Nigeria’s telecoms regulator, the Nigerian Communications Commission (NCC), revealed yesterday that stakeholders in the sector have recently been making new investments to the tune of $5 billion every quarter.
As such, portfolio investments in the sector has grown steadily from the sum of $70 billion recorded in 2017 to about $85 billion in the third quarter of this year.
The disclosure was made by the NCC’s Director of Consumer Affairs, Mrs Felicia Onwuebuchulam, who was represented during her presentation at the Abuja Chamber of Commerce and Industry.
According to Mrs Onwuebuchulam’s presentation, the increased investments in the telecommunications have in turn led to an increase in how much the sector contributes to Nigeria’s Gross Domestic Product, GDP.
“The investment in the telecoms sector as of 2017 used to be $70bn and this has been growing at about $5bn every quarter. The sector’s contribution to Nigeria’s GDP rose to 10.5 percent as of the end of June 2018, up from the initial 9.1 percent in 2016.” -Onwuebuchulam
meanwhile, business is doing well
With increased investment comes greater chances of growth in any business. This is the case in the Nigerian telecoms sector which has undoubtedly one of the fastest growing sectors in the Nigerian economy.
As more money is put into providing more efficient telecoms services, more Nigerians continue to patronise telecoms companies. As Mrs Onwuebuchulam stated, “teledensity, which is the number of telephone lines per 100 persons in an area, has hit 115 percent” in Nigeria.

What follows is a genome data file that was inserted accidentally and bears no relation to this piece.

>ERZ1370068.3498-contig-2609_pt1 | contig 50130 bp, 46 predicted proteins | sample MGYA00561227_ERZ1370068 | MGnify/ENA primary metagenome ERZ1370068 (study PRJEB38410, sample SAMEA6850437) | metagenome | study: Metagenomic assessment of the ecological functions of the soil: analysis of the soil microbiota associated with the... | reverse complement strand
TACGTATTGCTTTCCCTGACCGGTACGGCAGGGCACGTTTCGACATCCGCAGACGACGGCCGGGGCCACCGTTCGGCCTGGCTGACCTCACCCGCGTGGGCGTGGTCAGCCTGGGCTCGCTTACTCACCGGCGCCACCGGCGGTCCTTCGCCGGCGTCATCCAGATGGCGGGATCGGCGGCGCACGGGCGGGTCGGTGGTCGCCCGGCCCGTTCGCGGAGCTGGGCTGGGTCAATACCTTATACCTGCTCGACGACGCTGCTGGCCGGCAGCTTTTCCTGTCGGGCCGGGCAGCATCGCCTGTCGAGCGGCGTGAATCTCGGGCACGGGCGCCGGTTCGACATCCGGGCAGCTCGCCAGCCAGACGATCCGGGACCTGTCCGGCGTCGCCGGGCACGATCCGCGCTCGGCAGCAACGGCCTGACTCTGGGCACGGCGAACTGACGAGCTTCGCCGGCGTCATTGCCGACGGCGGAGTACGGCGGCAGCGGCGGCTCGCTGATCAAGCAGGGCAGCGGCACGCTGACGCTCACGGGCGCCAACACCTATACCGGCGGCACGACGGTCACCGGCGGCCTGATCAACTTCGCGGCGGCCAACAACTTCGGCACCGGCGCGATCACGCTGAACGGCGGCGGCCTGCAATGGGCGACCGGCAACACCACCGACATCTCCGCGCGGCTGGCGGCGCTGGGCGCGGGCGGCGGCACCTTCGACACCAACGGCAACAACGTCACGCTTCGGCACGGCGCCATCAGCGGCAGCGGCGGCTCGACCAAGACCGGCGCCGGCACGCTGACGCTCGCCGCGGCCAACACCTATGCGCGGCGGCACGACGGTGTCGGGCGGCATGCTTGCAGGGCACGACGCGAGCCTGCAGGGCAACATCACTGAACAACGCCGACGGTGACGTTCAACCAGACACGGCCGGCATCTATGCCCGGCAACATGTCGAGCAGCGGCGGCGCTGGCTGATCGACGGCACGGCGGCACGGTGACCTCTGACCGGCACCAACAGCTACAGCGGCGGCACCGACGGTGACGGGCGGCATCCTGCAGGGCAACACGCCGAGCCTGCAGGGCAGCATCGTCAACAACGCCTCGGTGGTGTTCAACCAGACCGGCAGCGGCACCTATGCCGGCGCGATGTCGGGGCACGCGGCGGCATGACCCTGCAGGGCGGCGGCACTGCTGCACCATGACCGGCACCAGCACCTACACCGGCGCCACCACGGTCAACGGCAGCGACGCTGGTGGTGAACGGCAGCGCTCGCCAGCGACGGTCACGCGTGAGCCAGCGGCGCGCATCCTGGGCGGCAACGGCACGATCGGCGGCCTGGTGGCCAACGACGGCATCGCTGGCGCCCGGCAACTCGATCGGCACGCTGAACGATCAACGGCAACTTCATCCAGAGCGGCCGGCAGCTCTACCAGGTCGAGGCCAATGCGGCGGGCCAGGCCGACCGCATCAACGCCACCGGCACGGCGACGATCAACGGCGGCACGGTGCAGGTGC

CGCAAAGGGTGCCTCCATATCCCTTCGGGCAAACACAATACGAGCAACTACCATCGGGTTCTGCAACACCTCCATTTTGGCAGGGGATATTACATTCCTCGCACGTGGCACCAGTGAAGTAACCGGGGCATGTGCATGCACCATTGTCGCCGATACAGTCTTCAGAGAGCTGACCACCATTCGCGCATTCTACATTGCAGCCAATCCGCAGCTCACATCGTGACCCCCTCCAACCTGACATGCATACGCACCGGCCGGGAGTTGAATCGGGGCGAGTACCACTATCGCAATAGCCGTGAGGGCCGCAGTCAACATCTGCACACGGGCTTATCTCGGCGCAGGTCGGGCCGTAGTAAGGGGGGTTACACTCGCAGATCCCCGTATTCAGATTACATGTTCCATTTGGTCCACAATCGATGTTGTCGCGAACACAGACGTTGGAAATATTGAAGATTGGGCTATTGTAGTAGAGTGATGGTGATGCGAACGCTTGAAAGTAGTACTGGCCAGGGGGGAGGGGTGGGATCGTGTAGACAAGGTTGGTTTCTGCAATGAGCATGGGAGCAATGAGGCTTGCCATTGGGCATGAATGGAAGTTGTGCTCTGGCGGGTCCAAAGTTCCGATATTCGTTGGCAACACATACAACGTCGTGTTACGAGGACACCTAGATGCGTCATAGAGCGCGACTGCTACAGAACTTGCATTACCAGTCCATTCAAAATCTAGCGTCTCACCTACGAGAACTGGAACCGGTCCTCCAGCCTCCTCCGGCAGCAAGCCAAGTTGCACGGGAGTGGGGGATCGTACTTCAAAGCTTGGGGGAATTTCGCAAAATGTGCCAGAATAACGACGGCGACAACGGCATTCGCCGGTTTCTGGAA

Moreover, as we reported, there are currently some 162 million active subscribers in Nigeria. And as Mrs Onwuebuchulam noted yesterday, these active lines are owned by both private individuals and businesses who, asides using them for call services, also use them to access the internet.
“At the end of August 2018, there were over 160.8 million active voice subscriptions, with over 104 million of this number being used to access the Internet services. These are phone numbers being used by businesses and individual subscribers across the various sectors of the Nigerian economy.”
Meanwhile, some problems persist despite improvements
Many subscribers of the telecoms companies in Nigeria have continued to complain about bad certain issues, including poor network coverage and high data prices.
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— ADAM-OF-THE-NORTH (@Akawochi) December 25, 2017
The NCC has, however, put measures in place to combat the problem. The Executive Vice Chairman of the NCC, Umar Danbatta, recently stated that appropriate regulatory actions would be taken against any telco who continuously fail to avail customers improved service over a period of time. He also disclosed that the NCC has directed telcos to start giving their customers a 14-day grace period to roll over unused data.